For more information, call: 573-331-3000

A-Z Health Topics


Return to Index

Tinea Versicolor

(Pityriasis Versicolor)

Definition

Tinea versicolor is a common infection that affects the skin. It is characterized by small, scaly patches with different colors.
si55551196 96472 1
Copyright © Nucleus Medical Media, Inc.

Causes

Tinea versicolor is caused by a fungus. It is a type of dermatomycosis caused by a yeast that affects skin color. The fungus that causes tinea versicolor is normally found in small numbers on the skin and scalp. Overgrowth of the yeast leads to infection.

Risk Factors

Tinea versicolor is more common in adolescents and young adults. Other factors that may increase your chance of tinea versicolor include:
  • Having naturally oily or excessively sweaty skin
  • Living in warm and humid climates
  • Having a weakened immune system

Symptoms

Tinea versicolor may cause:
  • Uneven skin color, with either white or light brown patches
  • Light scaling on affected areas
  • Slight itching, which is worse when the person is hot
Patches that are easier to notice in the summer. Tinea versicolor usually affects the back, chest, and neck. It can result in uneven skin color which can last for months after the infection is gone.

Diagnosis

Your doctor will ask about your symptoms and medical history. A physical exam will be done. You may need to be referred to a doctor who specializes in skin disorders.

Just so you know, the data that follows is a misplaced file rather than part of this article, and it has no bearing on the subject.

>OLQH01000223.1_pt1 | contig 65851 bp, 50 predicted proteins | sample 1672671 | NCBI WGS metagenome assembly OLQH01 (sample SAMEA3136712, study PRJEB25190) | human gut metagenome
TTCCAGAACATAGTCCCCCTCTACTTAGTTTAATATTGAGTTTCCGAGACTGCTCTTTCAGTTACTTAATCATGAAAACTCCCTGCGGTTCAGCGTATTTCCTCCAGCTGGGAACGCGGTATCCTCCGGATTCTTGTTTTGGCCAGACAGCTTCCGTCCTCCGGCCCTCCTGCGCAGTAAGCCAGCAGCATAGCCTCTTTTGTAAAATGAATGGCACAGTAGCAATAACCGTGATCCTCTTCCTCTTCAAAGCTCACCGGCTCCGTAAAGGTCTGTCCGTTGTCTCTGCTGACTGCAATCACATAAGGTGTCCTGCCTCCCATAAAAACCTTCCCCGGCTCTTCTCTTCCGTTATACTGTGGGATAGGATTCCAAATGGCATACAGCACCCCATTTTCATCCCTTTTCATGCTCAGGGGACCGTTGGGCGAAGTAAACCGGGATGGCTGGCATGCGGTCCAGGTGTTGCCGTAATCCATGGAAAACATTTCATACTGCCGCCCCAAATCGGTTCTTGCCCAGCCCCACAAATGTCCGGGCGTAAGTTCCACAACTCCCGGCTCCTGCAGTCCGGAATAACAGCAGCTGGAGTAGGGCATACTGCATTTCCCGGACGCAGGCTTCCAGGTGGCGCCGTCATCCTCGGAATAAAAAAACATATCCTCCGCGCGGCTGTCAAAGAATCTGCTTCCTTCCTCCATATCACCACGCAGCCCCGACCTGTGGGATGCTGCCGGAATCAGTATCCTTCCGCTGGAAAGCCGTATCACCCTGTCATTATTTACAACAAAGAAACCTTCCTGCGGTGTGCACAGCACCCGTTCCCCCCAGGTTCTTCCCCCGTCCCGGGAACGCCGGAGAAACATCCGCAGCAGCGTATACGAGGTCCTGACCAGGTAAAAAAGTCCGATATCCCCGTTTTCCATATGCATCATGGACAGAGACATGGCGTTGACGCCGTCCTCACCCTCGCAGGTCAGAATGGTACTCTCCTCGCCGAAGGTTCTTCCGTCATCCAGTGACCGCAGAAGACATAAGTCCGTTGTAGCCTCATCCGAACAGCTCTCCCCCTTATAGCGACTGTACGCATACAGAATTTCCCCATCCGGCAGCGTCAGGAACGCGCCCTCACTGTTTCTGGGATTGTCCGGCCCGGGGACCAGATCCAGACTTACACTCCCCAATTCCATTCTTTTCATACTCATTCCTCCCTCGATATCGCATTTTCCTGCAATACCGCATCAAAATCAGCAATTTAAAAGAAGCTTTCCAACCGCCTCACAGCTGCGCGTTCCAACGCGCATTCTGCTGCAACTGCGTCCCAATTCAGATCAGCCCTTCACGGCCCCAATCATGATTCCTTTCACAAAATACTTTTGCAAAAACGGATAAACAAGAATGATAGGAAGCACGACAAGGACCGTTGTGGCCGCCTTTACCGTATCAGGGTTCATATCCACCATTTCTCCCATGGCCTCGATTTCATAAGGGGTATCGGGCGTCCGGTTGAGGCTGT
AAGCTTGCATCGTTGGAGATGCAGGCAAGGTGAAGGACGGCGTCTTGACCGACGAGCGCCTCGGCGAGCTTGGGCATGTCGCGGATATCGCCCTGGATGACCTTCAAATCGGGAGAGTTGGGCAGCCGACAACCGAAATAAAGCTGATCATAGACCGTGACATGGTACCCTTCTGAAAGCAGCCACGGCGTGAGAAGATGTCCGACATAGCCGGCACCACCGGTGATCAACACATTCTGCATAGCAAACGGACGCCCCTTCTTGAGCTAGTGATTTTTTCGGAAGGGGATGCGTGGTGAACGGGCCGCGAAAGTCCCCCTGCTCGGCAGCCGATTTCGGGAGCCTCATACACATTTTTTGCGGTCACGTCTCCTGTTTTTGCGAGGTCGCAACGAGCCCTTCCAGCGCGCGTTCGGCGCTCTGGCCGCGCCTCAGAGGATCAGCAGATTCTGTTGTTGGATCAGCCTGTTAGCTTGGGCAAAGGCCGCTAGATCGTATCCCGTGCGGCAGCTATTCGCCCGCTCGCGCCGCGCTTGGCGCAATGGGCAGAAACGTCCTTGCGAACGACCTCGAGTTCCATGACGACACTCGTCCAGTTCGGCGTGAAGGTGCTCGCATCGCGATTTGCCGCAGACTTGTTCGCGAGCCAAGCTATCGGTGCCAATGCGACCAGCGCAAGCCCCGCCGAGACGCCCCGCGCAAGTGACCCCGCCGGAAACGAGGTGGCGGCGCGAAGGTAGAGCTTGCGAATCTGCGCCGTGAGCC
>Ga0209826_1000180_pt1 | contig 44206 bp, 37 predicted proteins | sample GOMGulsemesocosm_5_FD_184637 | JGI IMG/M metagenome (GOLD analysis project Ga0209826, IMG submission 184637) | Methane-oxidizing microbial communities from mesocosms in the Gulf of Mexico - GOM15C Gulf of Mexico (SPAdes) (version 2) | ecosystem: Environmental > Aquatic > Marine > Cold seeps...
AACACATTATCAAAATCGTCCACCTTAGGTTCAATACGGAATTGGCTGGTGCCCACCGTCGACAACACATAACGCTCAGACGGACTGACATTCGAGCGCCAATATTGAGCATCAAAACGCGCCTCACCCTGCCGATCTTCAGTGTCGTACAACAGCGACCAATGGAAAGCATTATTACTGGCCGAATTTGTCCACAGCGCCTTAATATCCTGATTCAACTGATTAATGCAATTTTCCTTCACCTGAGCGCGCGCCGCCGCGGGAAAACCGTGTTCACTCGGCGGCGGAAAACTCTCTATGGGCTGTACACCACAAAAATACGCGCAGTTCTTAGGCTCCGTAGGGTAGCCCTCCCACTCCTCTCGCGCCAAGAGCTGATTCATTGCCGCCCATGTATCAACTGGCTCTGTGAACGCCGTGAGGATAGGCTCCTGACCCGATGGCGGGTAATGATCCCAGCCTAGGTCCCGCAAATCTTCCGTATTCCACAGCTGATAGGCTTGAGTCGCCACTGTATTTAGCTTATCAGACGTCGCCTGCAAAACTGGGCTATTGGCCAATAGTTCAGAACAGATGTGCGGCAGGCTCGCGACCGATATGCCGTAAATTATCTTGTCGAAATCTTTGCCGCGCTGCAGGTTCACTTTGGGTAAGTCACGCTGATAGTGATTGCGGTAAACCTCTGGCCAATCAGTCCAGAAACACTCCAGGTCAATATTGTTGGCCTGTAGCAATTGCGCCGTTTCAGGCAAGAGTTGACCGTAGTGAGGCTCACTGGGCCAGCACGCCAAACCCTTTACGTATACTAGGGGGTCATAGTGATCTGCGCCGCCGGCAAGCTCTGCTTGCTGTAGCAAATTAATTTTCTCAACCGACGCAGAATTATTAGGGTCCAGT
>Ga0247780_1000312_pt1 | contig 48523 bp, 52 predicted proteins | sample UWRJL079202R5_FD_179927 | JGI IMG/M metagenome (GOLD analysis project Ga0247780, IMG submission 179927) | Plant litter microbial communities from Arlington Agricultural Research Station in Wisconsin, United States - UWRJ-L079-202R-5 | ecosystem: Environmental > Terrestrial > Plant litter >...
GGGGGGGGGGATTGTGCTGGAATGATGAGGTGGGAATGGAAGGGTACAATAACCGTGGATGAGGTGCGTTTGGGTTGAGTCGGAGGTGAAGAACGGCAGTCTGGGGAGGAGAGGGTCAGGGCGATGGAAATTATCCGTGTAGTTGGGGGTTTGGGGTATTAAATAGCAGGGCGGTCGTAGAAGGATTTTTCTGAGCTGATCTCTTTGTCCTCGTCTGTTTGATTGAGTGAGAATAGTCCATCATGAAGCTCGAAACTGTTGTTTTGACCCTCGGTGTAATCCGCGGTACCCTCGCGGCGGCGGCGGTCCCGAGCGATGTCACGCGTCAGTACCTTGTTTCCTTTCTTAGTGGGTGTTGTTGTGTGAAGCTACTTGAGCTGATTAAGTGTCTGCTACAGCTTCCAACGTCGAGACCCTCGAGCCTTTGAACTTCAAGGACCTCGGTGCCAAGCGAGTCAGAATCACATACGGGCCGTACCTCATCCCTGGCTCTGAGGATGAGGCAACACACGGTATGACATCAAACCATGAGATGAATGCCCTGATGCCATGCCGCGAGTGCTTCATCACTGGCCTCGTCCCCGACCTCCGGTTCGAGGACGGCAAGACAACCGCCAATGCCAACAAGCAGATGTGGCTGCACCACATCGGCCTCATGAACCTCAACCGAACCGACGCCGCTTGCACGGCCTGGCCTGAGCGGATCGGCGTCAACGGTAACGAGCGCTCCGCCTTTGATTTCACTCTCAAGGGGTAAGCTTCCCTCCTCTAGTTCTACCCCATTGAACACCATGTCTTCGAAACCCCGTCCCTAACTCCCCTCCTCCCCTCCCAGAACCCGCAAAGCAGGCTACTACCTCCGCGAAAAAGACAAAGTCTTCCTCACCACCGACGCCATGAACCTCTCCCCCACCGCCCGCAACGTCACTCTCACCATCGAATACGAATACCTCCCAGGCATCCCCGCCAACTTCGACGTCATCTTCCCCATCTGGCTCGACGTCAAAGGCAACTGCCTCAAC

The doctor may use an ultraviolet light to see the patches more clearly. A patch may be scraped and sent for testing.

Treatment

Tinea versicolor is treated with antifungal medication. This may be:
  • Oral
  • Topical
  • In a shampoo
After the infection is successfully treated, your skin may naturally return to its normal color. This process usually takes several months. The condition may improve in the winter only to return in the summer.

Prevention

If you know you are prone to tinea versicolor, talk to your doctor. Your doctor may prescribe a treatment you can use periodically to keep tinea versicolor from returning.

RESOURCES

American Academy of Dermatology http://www.aad.org

National Institute of Arthritis and Musculoskeletal and Skin Diseases http://www.niams.nih.gov

CANADIAN RESOURCES

Dermatology http://www.dermatologists.ca

The College of Family Physician of Canada http://www.cfpc.ca

References

Tinea versicolor. American Academy of Dermatology website. Available at: https://www.aad.org/dermatology-a-to-z/diseases-and-treatments/q---t/tinea-versicolor. Accessed November 19, 2012.

Tinea versicolor. Boston Children's Hospital website. Available at: http://www.childrenshospital.org/health-topics/conditions/t/tinea-versicolor. Accessed November 19, 2012.

Tinea versicolor. EBSCO DynaMed website. Available at: http://www.ebscohost.com/dynamed. Updated October 24, 2012. Accessed November 19, 2012.

Revision Information